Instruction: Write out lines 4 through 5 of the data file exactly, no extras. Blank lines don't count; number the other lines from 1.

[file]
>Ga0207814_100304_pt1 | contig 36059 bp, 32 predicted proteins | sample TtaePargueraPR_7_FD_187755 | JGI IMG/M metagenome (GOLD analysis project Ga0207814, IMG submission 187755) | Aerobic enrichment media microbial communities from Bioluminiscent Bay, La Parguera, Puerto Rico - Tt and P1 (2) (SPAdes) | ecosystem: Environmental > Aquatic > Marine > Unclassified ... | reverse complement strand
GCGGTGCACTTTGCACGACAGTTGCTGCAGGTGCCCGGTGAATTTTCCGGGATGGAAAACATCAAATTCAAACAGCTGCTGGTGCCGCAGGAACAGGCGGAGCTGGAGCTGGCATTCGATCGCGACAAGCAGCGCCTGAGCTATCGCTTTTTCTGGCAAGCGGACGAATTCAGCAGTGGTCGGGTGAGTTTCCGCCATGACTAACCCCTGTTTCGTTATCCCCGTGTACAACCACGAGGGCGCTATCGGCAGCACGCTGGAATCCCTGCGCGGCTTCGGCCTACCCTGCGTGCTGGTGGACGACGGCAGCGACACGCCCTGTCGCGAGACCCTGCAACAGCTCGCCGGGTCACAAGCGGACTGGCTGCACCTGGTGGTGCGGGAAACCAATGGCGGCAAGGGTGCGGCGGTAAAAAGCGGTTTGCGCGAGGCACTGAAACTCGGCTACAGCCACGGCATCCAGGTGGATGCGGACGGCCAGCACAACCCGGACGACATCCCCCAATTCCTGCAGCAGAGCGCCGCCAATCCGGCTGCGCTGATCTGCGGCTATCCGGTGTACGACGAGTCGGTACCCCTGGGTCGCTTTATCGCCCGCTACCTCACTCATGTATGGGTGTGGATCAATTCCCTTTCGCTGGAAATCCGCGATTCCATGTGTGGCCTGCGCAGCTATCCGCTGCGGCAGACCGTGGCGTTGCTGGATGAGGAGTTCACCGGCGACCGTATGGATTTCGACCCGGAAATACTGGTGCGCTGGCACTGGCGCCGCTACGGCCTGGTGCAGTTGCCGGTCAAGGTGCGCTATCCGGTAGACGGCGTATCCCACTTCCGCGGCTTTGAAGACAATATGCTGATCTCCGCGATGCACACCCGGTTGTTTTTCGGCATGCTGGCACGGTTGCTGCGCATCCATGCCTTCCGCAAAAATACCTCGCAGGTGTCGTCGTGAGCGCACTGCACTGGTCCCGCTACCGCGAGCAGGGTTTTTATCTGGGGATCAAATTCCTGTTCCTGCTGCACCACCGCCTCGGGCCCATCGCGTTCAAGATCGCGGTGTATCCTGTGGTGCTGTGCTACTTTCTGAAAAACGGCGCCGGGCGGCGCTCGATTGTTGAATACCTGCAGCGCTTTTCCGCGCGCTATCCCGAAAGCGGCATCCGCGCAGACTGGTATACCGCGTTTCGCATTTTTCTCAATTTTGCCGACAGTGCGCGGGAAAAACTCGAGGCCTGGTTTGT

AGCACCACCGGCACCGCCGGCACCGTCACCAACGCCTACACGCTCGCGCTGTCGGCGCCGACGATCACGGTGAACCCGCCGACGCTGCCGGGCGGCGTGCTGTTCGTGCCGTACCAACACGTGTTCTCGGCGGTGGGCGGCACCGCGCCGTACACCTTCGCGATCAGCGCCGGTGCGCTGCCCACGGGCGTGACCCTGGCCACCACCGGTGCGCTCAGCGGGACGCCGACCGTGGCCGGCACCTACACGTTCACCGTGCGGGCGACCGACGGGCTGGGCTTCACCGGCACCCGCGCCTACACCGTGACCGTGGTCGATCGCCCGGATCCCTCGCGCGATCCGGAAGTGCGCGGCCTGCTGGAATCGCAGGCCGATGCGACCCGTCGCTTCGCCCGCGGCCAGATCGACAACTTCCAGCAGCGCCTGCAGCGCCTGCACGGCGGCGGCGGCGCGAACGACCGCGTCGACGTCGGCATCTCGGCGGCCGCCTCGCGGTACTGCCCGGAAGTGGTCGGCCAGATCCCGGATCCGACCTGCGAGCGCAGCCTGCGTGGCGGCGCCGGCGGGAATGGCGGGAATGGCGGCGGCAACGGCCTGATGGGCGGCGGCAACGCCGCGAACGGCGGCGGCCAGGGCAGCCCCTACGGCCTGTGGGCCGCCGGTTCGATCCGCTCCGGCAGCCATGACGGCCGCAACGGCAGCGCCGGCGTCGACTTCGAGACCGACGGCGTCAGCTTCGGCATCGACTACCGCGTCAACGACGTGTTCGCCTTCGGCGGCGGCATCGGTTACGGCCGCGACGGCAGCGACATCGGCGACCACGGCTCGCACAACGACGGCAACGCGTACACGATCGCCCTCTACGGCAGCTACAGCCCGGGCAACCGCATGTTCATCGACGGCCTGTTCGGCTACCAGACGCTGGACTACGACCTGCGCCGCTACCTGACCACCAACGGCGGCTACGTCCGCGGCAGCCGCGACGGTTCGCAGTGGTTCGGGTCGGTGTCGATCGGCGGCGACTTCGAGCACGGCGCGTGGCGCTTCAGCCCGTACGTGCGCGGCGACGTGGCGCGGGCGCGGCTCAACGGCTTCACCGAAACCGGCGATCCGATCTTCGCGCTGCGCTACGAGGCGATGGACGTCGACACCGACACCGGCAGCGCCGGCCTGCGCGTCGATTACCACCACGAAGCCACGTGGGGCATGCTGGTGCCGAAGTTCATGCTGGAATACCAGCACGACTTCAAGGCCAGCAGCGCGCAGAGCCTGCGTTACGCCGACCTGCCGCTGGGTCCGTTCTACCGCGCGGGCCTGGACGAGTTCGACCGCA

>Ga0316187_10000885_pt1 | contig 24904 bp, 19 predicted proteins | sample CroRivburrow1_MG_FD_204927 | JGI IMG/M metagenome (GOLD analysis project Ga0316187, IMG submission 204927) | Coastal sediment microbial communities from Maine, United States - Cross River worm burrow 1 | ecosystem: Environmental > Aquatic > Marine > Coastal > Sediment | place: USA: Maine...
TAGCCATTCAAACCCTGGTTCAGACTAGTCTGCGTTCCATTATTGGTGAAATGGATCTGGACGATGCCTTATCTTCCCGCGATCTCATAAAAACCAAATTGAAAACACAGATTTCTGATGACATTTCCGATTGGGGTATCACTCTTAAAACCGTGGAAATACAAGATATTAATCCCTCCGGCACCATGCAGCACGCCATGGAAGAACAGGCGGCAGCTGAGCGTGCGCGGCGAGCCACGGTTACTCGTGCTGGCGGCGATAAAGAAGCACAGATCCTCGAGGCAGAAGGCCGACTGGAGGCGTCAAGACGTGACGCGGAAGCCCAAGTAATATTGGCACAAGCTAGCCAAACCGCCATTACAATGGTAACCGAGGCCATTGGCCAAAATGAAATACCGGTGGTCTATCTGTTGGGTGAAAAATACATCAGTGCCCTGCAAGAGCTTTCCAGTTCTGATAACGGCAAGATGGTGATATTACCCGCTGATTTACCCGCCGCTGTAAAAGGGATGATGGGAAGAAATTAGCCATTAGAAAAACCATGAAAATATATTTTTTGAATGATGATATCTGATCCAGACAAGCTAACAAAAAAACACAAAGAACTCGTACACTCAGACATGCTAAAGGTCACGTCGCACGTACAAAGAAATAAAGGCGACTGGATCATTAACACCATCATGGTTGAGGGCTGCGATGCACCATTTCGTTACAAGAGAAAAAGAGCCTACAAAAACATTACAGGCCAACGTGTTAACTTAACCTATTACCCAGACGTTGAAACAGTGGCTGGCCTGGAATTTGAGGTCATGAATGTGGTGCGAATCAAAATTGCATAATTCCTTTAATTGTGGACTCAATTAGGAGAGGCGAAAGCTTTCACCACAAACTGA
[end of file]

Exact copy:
>Ga0316187_10000885_pt1 | contig 24904 bp, 19 predicted proteins | sample CroRivburrow1_MG_FD_204927 | JGI IMG/M metagenome (GOLD analysis project Ga0316187, IMG submission 204927) | Coastal sediment microbial communities from Maine, United States - Cross River worm burrow 1 | ecosystem: Environmental > Aquatic > Marine > Coastal > Sediment | place: USA: Maine...
TAGCCATTCAAACCCTGGTTCAGACTAGTCTGCGTTCCATTATTGGTGAAATGGATCTGGACGATGCCTTATCTTCCCGCGATCTCATAAAAACCAAATTGAAAACACAGATTTCTGATGACATTTCCGATTGGGGTATCACTCTTAAAACCGTGGAAATACAAGATATTAATCCCTCCGGCACCATGCAGCACGCCATGGAAGAACAGGCGGCAGCTGAGCGTGCGCGGCGAGCCACGGTTACTCGTGCTGGCGGCGATAAAGAAGCACAGATCCTCGAGGCAGAAGGCCGACTGGAGGCGTCAAGACGTGACGCGGAAGCCCAAGTAATATTGGCACAAGCTAGCCAAACCGCCATTACAATGGTAACCGAGGCCATTGGCCAAAATGAAATACCGGTGGTCTATCTGTTGGGTGAAAAATACATCAGTGCCCTGCAAGAGCTTTCCAGTTCTGATAACGGCAAGATGGTGATATTACCCGCTGATTTACCCGCCGCTGTAAAAGGGATGATGGGAAGAAATTAGCCATTAGAAAAACCATGAAAATATATTTTTTGAATGATGATATCTGATCCAGACAAGCTAACAAAAAAACACAAAGAACTCGTACACTCAGACATGCTAAAGGTCACGTCGCACGTACAAAGAAATAAAGGCGACTGGATCATTAACACCATCATGGTTGAGGGCTGCGATGCACCATTTCGTTACAAGAGAAAAAGAGCCTACAAAAACATTACAGGCCAACGTGTTAACTTAACCTATTACCCAGACGTTGAAACAGTGGCTGGCCTGGAATTTGAGGTCATGAATGTGGTGCGAATCAAAATTGCATAATTCCTTTAATTGTGGACTCAATTAGGAGAGGCGAAAGCTTTCACCACAAACTGA